Development of National Building Code Under Way


A National Building Code is being developed to establish the guidelines that should be observed in the design, construction and maintenance of buildings.It is being developed by the Jamaica Institute of Engineers (JIE) in collaboration with the Jamaica Bureau of Standards (JBS) at a cost of $20 million and is scheduled for completion by May 2005.
This was outlined by Noel daCosta of the (JIE) and member of the Professional Engineers Registration Board (PERB) as he addressed a meeting of the Jamaica General Insurance Company (JAGIC) recently.
Currently, Jamaica does not have an up-to-date Building Code. The present legal code, which dates back to1902, was updated in 1983 as a policy document and is therefore not enforceable. “If somebody doesn’t build according to it (the policy document) there is no real recourse,” Mr. daCosta pointed out. Additionally, he said that a Caribbean Uniform Building Code (CUBiC) developed 19 years ago in 1985 was yet to be made a legal document and remained only a guideline.
According to Mr. daCosta, an informal survey among engineers and their use of CUBiC revealed that approximately 46 per cent of engineers used this most recent policy guideline. He added that another 30 per cent of engineers did not know about CUBiC, while 24 per cent knew of CUBiC but did not use it. Forty-three per cent of those surveyed used foreign codes such as the British Standard, the American Concrete Institute, the Structural Engineers Association of California, the American Society for Testing Material and the International Building Code (IBC), among others.
Mr. daCosta asserted that in contracting persons to provide engineering services one must ensure that they were registered with PERB to do so. According to him, professional engineers were trained to understand and interpret the various codes that governed their practice. He implored JAGIC to ensure that only registered individuals and organisations were given professional indemnity insurance as only they were licensed to practice.
He admitted that adopting the International Building Code, as Jamaica’s base document was “the best return for the limited resources we have”. Explaining, he said, that building codes should be updated every three years and that this was so for the IBC. He pointed out that Jamaica would not have to expend any resources in carrying out such an exercise and added that the code facilitated the harmonisation of standards while being adaptable to the country’s culture and climate.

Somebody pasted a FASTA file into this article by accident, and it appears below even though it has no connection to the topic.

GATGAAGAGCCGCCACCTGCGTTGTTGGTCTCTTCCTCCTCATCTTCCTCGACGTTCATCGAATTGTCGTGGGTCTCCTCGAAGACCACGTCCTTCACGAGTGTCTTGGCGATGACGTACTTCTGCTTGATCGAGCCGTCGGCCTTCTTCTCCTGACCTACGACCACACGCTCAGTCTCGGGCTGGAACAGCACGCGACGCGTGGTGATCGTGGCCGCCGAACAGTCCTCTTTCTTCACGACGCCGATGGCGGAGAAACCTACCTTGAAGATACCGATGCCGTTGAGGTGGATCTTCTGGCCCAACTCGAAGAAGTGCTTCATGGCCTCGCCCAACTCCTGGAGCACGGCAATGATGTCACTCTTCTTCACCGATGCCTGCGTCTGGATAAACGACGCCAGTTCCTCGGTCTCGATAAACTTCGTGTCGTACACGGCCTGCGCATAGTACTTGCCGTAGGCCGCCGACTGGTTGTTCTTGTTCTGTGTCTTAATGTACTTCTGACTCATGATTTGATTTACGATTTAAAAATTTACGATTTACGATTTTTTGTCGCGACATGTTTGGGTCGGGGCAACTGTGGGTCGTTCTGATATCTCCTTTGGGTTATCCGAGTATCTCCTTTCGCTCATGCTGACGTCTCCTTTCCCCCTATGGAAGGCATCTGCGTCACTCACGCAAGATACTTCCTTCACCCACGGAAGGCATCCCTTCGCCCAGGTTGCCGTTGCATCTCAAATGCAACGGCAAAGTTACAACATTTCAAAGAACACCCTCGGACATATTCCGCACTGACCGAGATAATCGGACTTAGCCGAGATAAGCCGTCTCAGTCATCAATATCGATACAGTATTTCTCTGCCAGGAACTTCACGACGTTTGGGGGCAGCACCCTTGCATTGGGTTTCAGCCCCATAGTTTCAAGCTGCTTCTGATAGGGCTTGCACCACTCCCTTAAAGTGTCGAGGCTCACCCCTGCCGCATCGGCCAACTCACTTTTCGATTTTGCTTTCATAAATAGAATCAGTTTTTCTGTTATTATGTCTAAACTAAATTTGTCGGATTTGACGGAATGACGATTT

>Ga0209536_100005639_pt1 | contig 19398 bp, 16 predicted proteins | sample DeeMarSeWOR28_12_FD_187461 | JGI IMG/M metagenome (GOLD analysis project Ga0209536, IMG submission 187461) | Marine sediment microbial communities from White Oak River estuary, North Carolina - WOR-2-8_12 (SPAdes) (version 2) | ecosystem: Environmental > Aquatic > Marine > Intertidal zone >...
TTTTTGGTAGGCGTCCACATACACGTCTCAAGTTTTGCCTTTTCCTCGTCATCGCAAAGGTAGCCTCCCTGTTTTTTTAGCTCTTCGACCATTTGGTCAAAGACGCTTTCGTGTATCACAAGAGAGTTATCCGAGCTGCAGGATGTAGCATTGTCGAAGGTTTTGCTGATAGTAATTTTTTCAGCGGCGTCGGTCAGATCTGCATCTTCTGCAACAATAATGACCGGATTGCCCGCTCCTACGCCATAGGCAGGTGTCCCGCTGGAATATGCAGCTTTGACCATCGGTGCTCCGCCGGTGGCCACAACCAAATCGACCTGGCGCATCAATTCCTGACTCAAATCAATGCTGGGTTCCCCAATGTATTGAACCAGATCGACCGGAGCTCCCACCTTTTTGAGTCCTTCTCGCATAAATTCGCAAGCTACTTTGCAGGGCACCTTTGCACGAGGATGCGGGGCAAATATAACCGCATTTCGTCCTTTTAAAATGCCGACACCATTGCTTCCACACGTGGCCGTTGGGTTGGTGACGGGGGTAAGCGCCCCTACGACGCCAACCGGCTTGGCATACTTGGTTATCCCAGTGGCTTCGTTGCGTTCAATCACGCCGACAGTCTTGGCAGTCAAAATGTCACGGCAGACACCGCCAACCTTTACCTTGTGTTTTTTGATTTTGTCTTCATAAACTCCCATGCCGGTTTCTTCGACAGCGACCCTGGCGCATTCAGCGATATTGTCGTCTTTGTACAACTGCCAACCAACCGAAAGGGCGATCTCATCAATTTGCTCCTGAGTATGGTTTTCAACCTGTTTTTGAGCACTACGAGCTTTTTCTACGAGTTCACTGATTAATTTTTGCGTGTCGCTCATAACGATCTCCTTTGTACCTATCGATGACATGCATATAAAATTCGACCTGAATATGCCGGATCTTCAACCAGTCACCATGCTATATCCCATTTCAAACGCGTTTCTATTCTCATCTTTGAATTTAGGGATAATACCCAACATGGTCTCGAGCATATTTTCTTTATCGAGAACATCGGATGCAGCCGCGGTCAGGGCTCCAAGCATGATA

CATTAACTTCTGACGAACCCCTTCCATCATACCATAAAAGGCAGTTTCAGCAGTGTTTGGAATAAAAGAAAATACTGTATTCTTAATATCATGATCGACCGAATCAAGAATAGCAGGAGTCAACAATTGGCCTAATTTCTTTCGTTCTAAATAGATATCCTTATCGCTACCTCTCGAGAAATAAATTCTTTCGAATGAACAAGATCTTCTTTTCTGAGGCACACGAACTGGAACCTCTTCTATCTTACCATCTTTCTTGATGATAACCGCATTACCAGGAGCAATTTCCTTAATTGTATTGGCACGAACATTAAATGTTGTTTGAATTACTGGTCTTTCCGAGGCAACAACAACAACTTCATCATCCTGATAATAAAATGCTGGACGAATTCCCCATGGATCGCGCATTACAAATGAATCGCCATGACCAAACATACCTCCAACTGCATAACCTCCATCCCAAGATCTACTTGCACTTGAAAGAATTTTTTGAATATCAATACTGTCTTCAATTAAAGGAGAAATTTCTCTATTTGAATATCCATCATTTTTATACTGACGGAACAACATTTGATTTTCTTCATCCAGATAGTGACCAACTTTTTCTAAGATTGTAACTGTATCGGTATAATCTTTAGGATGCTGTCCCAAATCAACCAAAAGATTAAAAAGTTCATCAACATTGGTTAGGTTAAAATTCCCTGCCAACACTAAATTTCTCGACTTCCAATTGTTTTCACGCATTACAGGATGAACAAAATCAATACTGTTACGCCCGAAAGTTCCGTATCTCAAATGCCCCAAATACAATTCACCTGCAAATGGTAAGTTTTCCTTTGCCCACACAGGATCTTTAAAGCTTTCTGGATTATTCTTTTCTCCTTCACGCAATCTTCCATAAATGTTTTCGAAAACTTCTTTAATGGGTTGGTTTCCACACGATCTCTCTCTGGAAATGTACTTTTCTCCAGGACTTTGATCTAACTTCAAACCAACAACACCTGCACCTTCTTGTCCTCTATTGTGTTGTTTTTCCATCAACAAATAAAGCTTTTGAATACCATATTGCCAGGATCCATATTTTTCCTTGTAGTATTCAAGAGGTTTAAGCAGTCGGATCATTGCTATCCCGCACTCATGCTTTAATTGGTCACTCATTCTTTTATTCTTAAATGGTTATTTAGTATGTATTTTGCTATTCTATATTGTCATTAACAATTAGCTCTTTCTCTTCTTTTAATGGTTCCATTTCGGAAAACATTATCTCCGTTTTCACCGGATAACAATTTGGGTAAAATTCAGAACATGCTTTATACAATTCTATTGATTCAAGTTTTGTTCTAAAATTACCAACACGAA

Mr. daCosta noted that because the IBC was used in the Americas, Jamaica would benefit from the accreditation of building inspectors and the movement of engineering services among the Free Trade Area of the Americas (FTAA). Local stakeholders would also benefit from the training component of the Code, he said.
He added that the IBC was used in the United States where climatic conditions such as hurricanes and earthquakes were similar to the Jamaican experience and would therefore cover construction designs that could withstand these natural disasters. Other disasters such as floods, landslides and storm surges that affect Jamaica from time-to-time are also addressed in the IBC.
In developing the code, the government has instructed the working group to include the disaster experience from Hurricane Gilbert, where buildings are designed to withstand winds up to 150 miles per hour (mph) up from 120 mph as in previously designed structures. The Code would also give consideration to the provision of access to buildings for disabled persons, Mr. daCosta said.

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